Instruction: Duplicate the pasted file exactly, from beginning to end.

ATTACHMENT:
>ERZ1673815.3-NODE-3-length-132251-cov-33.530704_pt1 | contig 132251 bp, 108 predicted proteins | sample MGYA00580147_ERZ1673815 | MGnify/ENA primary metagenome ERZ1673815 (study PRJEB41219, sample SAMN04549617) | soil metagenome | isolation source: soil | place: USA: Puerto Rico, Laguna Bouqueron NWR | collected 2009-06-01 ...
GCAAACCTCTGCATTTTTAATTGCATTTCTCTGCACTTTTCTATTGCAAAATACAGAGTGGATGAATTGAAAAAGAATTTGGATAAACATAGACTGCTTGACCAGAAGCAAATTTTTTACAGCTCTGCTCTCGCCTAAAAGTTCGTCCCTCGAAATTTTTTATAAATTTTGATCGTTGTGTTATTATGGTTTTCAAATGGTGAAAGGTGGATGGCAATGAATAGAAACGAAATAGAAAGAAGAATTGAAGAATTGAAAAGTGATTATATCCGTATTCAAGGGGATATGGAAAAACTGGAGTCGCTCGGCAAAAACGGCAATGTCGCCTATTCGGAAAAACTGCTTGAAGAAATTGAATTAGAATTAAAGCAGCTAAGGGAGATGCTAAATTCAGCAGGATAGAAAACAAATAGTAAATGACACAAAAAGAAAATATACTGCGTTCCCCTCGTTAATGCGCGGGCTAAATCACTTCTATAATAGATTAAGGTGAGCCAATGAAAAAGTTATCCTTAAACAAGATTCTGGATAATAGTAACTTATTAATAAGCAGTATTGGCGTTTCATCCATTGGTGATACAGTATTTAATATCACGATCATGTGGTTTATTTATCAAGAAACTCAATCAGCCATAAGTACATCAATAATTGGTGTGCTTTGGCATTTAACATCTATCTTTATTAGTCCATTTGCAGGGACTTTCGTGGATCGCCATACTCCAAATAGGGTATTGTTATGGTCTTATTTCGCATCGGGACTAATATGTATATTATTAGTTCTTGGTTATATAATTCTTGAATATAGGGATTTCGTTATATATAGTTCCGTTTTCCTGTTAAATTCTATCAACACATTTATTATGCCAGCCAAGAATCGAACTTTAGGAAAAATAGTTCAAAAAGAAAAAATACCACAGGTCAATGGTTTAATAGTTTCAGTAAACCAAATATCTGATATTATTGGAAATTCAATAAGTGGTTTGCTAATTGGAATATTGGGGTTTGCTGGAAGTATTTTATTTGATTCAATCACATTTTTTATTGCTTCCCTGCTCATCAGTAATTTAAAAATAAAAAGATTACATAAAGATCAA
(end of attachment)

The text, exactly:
>ERZ1673815.3-NODE-3-length-132251-cov-33.530704_pt1 | contig 132251 bp, 108 predicted proteins | sample MGYA00580147_ERZ1673815 | MGnify/ENA primary metagenome ERZ1673815 (study PRJEB41219, sample SAMN04549617) | soil metagenome | isolation source: soil | place: USA: Puerto Rico, Laguna Bouqueron NWR | collected 2009-06-01 ...
GCAAACCTCTGCATTTTTAATTGCATTTCTCTGCACTTTTCTATTGCAAAATACAGAGTGGATGAATTGAAAAAGAATTTGGATAAACATAGACTGCTTGACCAGAAGCAAATTTTTTACAGCTCTGCTCTCGCCTAAAAGTTCGTCCCTCGAAATTTTTTATAAATTTTGATCGTTGTGTTATTATGGTTTTCAAATGGTGAAAGGTGGATGGCAATGAATAGAAACGAAATAGAAAGAAGAATTGAAGAATTGAAAAGTGATTATATCCGTATTCAAGGGGATATGGAAAAACTGGAGTCGCTCGGCAAAAACGGCAATGTCGCCTATTCGGAAAAACTGCTTGAAGAAATTGAATTAGAATTAAAGCAGCTAAGGGAGATGCTAAATTCAGCAGGATAGAAAACAAATAGTAAATGACACAAAAAGAAAATATACTGCGTTCCCCTCGTTAATGCGCGGGCTAAATCACTTCTATAATAGATTAAGGTGAGCCAATGAAAAAGTTATCCTTAAACAAGATTCTGGATAATAGTAACTTATTAATAAGCAGTATTGGCGTTTCATCCATTGGTGATACAGTATTTAATATCACGATCATGTGGTTTATTTATCAAGAAACTCAATCAGCCATAAGTACATCAATAATTGGTGTGCTTTGGCATTTAACATCTATCTTTATTAGTCCATTTGCAGGGACTTTCGTGGATCGCCATACTCCAAATAGGGTATTGTTATGGTCTTATTTCGCATCGGGACTAATATGTATATTATTAGTTCTTGGTTATATAATTCTTGAATATAGGGATTTCGTTATATATAGTTCCGTTTTCCTGTTAAATTCTATCAACACATTTATTATGCCAGCCAAGAATCGAACTTTAGGAAAAATAGTTCAAAAAGAAAAAATACCACAGGTCAATGGTTTAATAGTTTCAGTAAACCAAATATCTGATATTATTGGAAATTCAATAAGTGGTTTGCTAATTGGAATATTGGGGTTTGCTGGAAGTATTTTATTTGATTCAATCACATTTTTTATTGCTTCCCTGCTCATCAGTAATTTAAAAATAAAAAGATTACATAAAGATCAA